Humans in this book have conquered most of the known galaxy, becoming so numerous on some planets that it's a crime to reproduce without consent. (And I don't really understand why Parkers parent traveled to a planet where it's a criminal offense to have Parker, but maybe they had no other choice.) It's even mentioned that they have destroyed other intelligent species after being given resources they needed and have turned back to warring against each other, but with more dire consequences (such as slavery, even though it's supposedly humane, is a fate for the conquered). Humans are detached from earth, most having never seen earth and know little of its history.
Humans not knowing about their history, even if they've never laid eyes on earth, pains me. Parker will sometimes gripe about how trueborns think earth is the cultural apex of the universe and how names like George Washington mean nothing to him. While I can understand the sentiment, there are no other cultures present since it seems that humans have wiped out any other intelligent species, and the culture Parker complains about is the same culture who opened up the universe to humans. Just as Parker’s home world should be just as important to trueborns because it the collective history of humanity. Why wouldn't the history of earth and humans be some kind of required reading? I'm over thinking this thing.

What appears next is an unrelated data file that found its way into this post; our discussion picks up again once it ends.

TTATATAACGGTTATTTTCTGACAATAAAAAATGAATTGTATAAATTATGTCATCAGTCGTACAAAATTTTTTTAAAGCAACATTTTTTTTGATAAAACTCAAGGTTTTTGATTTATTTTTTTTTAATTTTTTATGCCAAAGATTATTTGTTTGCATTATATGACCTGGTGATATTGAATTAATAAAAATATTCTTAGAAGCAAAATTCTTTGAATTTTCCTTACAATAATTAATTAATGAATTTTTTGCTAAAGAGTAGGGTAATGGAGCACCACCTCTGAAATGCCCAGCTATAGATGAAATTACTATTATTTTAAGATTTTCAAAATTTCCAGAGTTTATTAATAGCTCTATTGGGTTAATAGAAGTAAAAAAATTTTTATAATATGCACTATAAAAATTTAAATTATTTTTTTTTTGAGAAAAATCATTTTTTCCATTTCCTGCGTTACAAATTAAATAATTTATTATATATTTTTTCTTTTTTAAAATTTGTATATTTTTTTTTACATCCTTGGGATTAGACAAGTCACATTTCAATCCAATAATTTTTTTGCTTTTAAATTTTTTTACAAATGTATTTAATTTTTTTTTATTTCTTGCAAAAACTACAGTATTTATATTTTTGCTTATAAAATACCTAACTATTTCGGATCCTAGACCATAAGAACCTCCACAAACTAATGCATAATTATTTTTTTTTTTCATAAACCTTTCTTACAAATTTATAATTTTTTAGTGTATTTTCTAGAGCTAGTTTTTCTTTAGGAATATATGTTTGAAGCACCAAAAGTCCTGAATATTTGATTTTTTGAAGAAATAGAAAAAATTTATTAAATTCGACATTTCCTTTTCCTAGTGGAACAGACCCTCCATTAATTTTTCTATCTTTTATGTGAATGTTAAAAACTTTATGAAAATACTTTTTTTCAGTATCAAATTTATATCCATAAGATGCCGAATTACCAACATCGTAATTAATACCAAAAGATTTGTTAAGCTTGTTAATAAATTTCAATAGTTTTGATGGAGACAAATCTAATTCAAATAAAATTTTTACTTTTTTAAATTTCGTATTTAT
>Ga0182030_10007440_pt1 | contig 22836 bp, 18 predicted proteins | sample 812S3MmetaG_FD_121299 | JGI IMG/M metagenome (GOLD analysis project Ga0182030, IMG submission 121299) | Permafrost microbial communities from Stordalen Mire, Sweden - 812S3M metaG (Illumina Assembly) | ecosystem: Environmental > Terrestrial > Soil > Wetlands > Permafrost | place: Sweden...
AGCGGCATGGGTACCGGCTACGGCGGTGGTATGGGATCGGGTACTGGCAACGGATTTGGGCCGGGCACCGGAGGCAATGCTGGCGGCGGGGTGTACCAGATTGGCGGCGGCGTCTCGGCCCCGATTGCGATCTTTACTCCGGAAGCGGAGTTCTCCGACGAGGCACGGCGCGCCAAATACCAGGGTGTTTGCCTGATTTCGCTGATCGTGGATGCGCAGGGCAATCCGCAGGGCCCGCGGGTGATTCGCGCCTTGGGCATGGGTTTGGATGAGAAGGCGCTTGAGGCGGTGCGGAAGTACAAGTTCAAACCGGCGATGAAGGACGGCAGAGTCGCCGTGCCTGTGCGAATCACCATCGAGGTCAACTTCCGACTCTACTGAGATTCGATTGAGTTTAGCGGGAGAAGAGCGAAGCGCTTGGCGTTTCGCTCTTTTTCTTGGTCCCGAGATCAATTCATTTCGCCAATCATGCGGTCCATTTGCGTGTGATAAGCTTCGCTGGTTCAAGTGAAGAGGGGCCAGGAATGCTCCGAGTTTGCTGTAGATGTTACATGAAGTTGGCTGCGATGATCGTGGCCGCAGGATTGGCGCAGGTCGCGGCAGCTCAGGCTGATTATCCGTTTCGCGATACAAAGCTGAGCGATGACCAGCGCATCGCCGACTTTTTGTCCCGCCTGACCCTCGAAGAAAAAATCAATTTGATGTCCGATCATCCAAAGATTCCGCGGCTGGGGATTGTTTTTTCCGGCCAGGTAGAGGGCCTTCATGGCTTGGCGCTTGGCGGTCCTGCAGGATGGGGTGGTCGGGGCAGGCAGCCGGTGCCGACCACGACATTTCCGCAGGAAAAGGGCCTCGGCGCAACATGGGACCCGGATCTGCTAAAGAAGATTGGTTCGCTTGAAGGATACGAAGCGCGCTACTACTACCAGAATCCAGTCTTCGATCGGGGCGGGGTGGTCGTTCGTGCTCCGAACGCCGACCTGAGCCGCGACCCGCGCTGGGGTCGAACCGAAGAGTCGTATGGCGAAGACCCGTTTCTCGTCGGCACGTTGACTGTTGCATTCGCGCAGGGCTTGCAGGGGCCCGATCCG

I didn't know if I was going to enjoy the narrator at first, but he did very well and I think his characterization of Parker is what really stood out to me. He really made him feel distinct and alive for me. He managed to capture the youth and battle weary aspects of Parker's personality. Parker is young and naive about many things outside of battle like women, but he's seen so much war and death as a legionnaire. And MacCleod Andrews did a great job of capturing that.
This was an excellent story. There were a few parts that seemed kind of mystifying (Parker's parents' decision on where to have him) and parts that seemed to be quickly cobbled to the story as it neared its end. However, Buettner is knowledgeable about military and made it work in a way that isn't overwhelming for readers. He also knows how to make characters engaging, and I thought more than once he'd probably be a great writer for the Mass Effect series. I'll be moving on to book two in this series soon, hopeful that some mysteries remaining are solved.
5 of 7 people found this review helpful